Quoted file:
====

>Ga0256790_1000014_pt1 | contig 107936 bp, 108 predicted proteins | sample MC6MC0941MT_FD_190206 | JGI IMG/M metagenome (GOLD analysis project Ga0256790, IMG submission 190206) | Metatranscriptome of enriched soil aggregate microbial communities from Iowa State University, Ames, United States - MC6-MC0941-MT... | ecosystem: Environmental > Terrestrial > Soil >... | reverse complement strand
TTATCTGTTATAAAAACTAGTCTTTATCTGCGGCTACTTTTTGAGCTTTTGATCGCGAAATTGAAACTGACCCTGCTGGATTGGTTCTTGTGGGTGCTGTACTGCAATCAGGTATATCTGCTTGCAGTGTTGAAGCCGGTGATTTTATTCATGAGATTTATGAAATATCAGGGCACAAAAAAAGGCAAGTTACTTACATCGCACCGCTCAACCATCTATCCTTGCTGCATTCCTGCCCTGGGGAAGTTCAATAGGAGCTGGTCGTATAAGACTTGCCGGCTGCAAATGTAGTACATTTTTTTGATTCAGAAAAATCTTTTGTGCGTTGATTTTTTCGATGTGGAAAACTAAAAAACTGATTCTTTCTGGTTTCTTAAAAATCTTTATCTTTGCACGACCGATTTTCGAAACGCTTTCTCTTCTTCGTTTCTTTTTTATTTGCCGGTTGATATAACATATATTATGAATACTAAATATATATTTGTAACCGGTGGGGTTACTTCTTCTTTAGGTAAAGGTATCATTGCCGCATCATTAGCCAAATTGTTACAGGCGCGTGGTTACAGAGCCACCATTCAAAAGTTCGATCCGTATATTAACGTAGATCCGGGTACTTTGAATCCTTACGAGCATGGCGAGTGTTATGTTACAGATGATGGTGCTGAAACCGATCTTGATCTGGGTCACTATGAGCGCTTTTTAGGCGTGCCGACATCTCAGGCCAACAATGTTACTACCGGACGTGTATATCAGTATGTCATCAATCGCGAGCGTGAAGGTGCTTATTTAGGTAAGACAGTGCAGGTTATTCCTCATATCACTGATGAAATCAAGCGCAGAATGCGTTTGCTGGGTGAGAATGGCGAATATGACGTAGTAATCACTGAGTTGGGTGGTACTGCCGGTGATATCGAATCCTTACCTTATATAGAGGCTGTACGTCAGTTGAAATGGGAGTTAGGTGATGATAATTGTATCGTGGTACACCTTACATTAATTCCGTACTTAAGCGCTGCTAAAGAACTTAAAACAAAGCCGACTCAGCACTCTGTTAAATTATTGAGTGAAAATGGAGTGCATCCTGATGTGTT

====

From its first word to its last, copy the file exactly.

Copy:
>Ga0256790_1000014_pt1 | contig 107936 bp, 108 predicted proteins | sample MC6MC0941MT_FD_190206 | JGI IMG/M metagenome (GOLD analysis project Ga0256790, IMG submission 190206) | Metatranscriptome of enriched soil aggregate microbial communities from Iowa State University, Ames, United States - MC6-MC0941-MT... | ecosystem: Environmental > Terrestrial > Soil >... | reverse complement strand
TTATCTGTTATAAAAACTAGTCTTTATCTGCGGCTACTTTTTGAGCTTTTGATCGCGAAATTGAAACTGACCCTGCTGGATTGGTTCTTGTGGGTGCTGTACTGCAATCAGGTATATCTGCTTGCAGTGTTGAAGCCGGTGATTTTATTCATGAGATTTATGAAATATCAGGGCACAAAAAAAGGCAAGTTACTTACATCGCACCGCTCAACCATCTATCCTTGCTGCATTCCTGCCCTGGGGAAGTTCAATAGGAGCTGGTCGTATAAGACTTGCCGGCTGCAAATGTAGTACATTTTTTTGATTCAGAAAAATCTTTTGTGCGTTGATTTTTTCGATGTGGAAAACTAAAAAACTGATTCTTTCTGGTTTCTTAAAAATCTTTATCTTTGCACGACCGATTTTCGAAACGCTTTCTCTTCTTCGTTTCTTTTTTATTTGCCGGTTGATATAACATATATTATGAATACTAAATATATATTTGTAACCGGTGGGGTTACTTCTTCTTTAGGTAAAGGTATCATTGCCGCATCATTAGCCAAATTGTTACAGGCGCGTGGTTACAGAGCCACCATTCAAAAGTTCGATCCGTATATTAACGTAGATCCGGGTACTTTGAATCCTTACGAGCATGGCGAGTGTTATGTTACAGATGATGGTGCTGAAACCGATCTTGATCTGGGTCACTATGAGCGCTTTTTAGGCGTGCCGACATCTCAGGCCAACAATGTTACTACCGGACGTGTATATCAGTATGTCATCAATCGCGAGCGTGAAGGTGCTTATTTAGGTAAGACAGTGCAGGTTATTCCTCATATCACTGATGAAATCAAGCGCAGAATGCGTTTGCTGGGTGAGAATGGCGAATATGACGTAGTAATCACTGAGTTGGGTGGTACTGCCGGTGATATCGAATCCTTACCTTATATAGAGGCTGTACGTCAGTTGAAATGGGAGTTAGGTGATGATAATTGTATCGTGGTACACCTTACATTAATTCCGTACTTAAGCGCTGCTAAAGAACTTAAAACAAAGCCGACTCAGCACTCTGTTAAATTATTGAGTGAAAATGGAGTGCATCCTGATGTGTT